The Daily Prep: Firewood, water, tires.

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Woke up this morning to some ominious looking clouds over the mountain horizon, snow inbound.  The wind was such last night that it (once again) wreaked havoc with my tarps covering the wood pile, among other things.  I’ve learned quite a bit since moving to the mountains about managing wood for the stove, it turned out to be a little more complex than I thought.

  • 2 cord would be plenty for the cooler weather I thought, I was wrong.
  • Stacking the wood nice and neat satisfied by OCD, but not that practical.  If you don’t pull from the pile evenly it starts to get a nice lean to it, resulting in frustration.
  • Original tarps with bungee cords was great, but as the pile shrank constant adjustments and moving of anchor points was also a pain.
  • New approach was to build a big box to hold 1 cord (this will make a total of 3), just cover that box with a tarp and toss the wood in there any old way.  We’ll see how that goes.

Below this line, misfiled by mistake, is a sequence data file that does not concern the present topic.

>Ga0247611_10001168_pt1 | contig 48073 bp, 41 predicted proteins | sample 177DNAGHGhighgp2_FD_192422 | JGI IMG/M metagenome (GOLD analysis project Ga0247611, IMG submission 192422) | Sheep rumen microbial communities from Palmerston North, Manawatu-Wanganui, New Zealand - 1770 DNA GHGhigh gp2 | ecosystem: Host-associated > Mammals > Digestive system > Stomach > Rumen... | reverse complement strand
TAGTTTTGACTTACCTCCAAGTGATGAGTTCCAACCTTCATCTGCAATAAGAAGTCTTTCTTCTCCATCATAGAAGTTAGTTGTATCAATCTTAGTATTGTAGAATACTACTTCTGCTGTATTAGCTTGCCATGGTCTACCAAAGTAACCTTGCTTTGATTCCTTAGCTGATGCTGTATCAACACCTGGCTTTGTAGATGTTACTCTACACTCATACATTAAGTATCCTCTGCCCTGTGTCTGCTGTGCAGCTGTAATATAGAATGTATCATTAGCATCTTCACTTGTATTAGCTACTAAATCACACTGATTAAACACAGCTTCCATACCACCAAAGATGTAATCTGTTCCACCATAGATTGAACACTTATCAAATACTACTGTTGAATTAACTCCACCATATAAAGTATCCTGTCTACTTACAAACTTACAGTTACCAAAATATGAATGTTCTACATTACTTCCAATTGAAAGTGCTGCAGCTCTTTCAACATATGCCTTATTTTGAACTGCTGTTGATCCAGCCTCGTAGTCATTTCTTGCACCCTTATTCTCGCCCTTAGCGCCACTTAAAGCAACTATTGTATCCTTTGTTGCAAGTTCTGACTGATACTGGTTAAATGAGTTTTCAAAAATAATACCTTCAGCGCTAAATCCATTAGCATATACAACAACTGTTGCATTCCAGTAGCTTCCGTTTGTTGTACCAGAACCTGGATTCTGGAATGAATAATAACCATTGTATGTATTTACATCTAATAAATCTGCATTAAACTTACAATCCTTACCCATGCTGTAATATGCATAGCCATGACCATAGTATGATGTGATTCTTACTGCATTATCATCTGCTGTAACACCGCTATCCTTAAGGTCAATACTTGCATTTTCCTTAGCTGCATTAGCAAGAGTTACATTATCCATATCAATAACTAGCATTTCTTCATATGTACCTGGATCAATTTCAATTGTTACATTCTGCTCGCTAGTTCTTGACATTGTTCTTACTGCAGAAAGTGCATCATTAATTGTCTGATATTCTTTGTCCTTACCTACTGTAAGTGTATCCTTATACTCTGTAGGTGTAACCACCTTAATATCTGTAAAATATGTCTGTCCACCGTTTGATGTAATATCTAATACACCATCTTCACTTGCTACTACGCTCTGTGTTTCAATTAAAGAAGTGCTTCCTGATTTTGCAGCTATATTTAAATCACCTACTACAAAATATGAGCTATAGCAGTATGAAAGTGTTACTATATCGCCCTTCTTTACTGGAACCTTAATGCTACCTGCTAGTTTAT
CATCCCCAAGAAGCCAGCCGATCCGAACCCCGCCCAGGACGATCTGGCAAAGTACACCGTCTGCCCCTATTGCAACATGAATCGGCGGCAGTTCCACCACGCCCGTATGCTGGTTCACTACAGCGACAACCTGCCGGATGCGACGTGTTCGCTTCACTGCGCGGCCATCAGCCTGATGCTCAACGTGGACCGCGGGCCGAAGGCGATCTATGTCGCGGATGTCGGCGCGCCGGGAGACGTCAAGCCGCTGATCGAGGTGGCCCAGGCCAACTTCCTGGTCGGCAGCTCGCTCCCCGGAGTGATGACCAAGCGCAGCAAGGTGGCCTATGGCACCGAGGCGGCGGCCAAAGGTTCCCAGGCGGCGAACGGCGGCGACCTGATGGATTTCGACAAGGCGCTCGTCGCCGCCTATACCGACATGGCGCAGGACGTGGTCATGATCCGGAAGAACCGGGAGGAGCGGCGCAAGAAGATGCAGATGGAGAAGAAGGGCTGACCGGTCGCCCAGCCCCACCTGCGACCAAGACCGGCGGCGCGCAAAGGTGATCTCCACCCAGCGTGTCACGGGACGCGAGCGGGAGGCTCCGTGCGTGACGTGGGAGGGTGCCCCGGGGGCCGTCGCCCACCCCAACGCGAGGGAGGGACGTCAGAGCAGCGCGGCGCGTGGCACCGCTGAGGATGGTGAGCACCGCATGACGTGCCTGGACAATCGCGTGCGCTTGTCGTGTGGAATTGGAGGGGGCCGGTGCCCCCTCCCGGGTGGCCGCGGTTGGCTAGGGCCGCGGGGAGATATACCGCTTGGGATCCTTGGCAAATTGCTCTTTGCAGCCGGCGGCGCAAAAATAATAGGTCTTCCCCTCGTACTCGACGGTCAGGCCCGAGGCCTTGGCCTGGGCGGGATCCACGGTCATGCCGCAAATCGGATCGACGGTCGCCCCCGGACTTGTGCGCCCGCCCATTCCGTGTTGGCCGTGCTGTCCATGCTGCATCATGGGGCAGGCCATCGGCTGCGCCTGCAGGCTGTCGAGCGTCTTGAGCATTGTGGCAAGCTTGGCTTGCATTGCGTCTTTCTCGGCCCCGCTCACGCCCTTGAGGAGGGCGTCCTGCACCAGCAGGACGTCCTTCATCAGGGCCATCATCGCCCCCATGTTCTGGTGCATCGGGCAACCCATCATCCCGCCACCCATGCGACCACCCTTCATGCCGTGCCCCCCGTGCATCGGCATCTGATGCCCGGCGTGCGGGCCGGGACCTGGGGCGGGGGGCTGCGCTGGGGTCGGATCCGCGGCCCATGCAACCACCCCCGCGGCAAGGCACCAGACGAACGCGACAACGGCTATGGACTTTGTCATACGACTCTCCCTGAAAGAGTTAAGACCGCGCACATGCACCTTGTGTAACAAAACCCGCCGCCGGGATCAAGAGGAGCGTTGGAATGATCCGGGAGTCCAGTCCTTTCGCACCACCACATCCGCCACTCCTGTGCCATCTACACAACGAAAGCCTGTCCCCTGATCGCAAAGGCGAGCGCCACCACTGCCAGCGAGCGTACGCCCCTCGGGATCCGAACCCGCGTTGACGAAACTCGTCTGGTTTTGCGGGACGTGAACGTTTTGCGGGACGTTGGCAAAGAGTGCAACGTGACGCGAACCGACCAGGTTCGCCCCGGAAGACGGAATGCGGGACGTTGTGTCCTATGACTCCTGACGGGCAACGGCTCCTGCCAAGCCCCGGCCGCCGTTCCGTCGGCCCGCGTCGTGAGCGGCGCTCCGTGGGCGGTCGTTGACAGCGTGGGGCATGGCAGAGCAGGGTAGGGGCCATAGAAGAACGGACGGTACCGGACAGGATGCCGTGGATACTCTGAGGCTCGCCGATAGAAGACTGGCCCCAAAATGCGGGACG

With the wind last night and weather moving in I knew I had to adjust my tarps and also cover the new wood box.  Some old sandbags came in handy to keep things secure along with some well placed deck screws and bungee cords, this between constant requests to throw a log down the hill from my dog.

With respect to water I’m refilling (via well) the large basin / stone pool that is near the house, I’d say it easily holds more than a medium hottub but every few weeks need to add more water as it gets lost to evaporation and animals drinking out of it.  I have a pump that keeps it constantly moving so that’s a good thing.  The reality is I have a well and plenty of storage on site but it’s always nice to have this as a backup to the backup plan because…you never know.

I inspected my tires on my truck and am due for a new set of 2, I’ve staggered purchasing and rotate on a consistent basis but these are not going to get me through the winter.  Something like having good tires on a vehicle is essential to preparedness, can’t tell you how many folks I see on the side of the road when the big snow comes because they neglected to shod their vehicle with the appropriate tires.

That’s pretty much it for now, maybe I’ll include a daily prep segment once a week or so as it’s always good to get folks thinking and keep focused.